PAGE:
Controller (control theory)
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In control theory, a controller is a device, historically using mechanical, hydraulic, pneumatic or electronic techniques often in combination, but more recently in the form of a microprocessor or computer, which monitors and physically alters the operating conditions of a given dynamical system.  Typical applications of controllers are to hold settings for temperature, pressure, flow or speed.
Input and Control Variables
A system can either be described as a MIMO system, having multiple inputs and outputs, therefore requiring more than one controller; or a SISO system, consisting of a single input and single output, hence having only a single controller. Depending on the set-up of the physical (or non-physical) system, adjusting the system's input variable (assuming it is SISO) will affect the operating parameter, otherwise known as the controlled output variable. Upon receiving the error signal that marks the disparity between the desired value (setpoint) and the actual output value, the controller will then attempt to regulate controlled output behaviour. The controller achieves this by either attenuating or amplifying the input signal to the plant so that the output is returned to the setpoint. For example, a simple feedback control system, such as the one shown on the right, will generate an error signal that's mathematically depicted as the difference between the setpoint value and the output value, r-y.
This signal describes the magnitude by which the output value deviates from the setpoint. The signal is subsequently sent to the controller C which then interprets and adjusts for the discrepancy. If the plant is a physical one, the inputs to the system are regulated by means of actuators.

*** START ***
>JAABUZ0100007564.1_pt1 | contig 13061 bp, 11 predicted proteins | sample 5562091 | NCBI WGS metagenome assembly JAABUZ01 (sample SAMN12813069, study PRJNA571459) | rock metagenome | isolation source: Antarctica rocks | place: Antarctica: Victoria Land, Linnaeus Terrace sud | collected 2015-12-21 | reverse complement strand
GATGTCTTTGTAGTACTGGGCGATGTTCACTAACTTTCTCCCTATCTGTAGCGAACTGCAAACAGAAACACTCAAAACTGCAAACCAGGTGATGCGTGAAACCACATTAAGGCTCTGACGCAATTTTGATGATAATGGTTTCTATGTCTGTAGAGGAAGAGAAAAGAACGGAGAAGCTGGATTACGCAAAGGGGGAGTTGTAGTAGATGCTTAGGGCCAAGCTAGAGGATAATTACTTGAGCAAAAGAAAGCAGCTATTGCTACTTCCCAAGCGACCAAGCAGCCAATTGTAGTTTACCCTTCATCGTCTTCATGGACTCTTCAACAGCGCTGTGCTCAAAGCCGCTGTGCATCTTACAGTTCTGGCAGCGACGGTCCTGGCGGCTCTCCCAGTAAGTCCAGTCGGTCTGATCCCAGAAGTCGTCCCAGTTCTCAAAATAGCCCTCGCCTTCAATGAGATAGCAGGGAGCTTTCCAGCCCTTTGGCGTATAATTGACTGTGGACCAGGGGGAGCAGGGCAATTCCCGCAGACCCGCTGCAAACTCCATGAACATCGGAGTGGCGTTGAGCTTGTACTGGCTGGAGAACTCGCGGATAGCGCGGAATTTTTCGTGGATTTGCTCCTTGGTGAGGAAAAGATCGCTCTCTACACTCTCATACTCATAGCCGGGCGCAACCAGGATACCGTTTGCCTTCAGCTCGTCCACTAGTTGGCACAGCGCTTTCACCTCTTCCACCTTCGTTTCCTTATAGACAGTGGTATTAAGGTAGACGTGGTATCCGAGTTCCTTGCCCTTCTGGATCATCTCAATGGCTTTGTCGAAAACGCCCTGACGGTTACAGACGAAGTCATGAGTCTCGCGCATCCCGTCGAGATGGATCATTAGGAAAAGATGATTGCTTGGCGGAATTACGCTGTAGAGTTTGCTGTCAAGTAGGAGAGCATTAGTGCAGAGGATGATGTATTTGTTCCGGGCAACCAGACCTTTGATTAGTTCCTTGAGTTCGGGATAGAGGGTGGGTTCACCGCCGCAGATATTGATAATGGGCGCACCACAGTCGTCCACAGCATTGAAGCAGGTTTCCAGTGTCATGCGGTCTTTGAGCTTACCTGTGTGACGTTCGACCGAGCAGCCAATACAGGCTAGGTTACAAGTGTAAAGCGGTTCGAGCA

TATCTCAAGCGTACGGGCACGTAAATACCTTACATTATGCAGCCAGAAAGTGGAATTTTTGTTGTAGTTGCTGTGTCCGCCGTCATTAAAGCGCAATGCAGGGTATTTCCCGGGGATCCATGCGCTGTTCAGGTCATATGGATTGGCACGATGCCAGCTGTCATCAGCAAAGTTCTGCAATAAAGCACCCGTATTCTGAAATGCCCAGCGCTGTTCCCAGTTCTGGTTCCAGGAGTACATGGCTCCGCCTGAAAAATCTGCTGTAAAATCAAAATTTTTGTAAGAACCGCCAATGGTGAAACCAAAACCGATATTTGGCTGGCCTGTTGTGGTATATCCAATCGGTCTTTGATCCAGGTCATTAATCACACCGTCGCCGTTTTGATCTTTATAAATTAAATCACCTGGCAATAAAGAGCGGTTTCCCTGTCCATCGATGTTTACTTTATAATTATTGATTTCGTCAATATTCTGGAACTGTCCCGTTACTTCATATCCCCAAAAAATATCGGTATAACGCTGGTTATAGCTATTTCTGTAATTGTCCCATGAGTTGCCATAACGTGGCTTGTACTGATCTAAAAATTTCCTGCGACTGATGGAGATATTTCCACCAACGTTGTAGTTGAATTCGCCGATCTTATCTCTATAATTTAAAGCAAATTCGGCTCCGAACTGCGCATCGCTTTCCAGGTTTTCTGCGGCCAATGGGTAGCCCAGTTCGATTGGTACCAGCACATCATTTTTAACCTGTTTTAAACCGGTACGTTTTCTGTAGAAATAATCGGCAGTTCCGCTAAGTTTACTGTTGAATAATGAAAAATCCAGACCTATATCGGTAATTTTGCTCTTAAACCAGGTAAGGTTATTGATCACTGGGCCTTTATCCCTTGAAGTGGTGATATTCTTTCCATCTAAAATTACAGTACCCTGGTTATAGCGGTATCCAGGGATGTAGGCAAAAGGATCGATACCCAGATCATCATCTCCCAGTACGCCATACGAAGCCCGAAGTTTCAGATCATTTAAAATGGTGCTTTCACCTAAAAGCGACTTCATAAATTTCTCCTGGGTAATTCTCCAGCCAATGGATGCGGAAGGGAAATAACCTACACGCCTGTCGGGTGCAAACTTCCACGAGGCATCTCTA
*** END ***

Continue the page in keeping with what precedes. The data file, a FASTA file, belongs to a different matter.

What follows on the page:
A thermostat on a heater is an example of open loop control that is on or off. A temperature sensor turns the heat source on if the temperature falls below the set point and turns the heat source off when the set point is reached. There is no measurement of the difference between the set point and the measured temperature (e.g. no error measurement) and no adjustment to the rate at which heat is added other than all or none.
A familiar example of feedback control is cruise control on an automobile. Here speed is the measured variable. The operator (driver) adjusts the desired speed set point (e.g. 100 km/hr) and the controller monitors the speed sensor and compares the measured speed to the set point. Any deviations, such as changes in grade, drag, wind speed or even using a different grade of fuel (for example an ethanol blend) are corrected by the controller making a compensating adjustment to the fuel valve open position, which is the manipulated variable. The controller makes adjustments having information only about the error (magnitude, rate of change or cumulative error) although adjustments known as tuning are used to achieve stable control. The operation of such controllers is the subject of control theory.
|System||Controlled Outputs Include||Controller||Desired Performance Includes|
|Aircraft||Course, pitch, roll, yaw||Autopilot||Maintain flight path on a safe and smooth trajectory|
|Furnace||Temperature||Temperature controller||Follow warm-up temperature profile, then maintain temperature|
|Water treatment||pH value of effluent||pH controller||Neutralize effluent to specified accuracy|
|Automobile||Speed||Cruise Controller||Attain, then maintain selected speed without undue fuel consumption|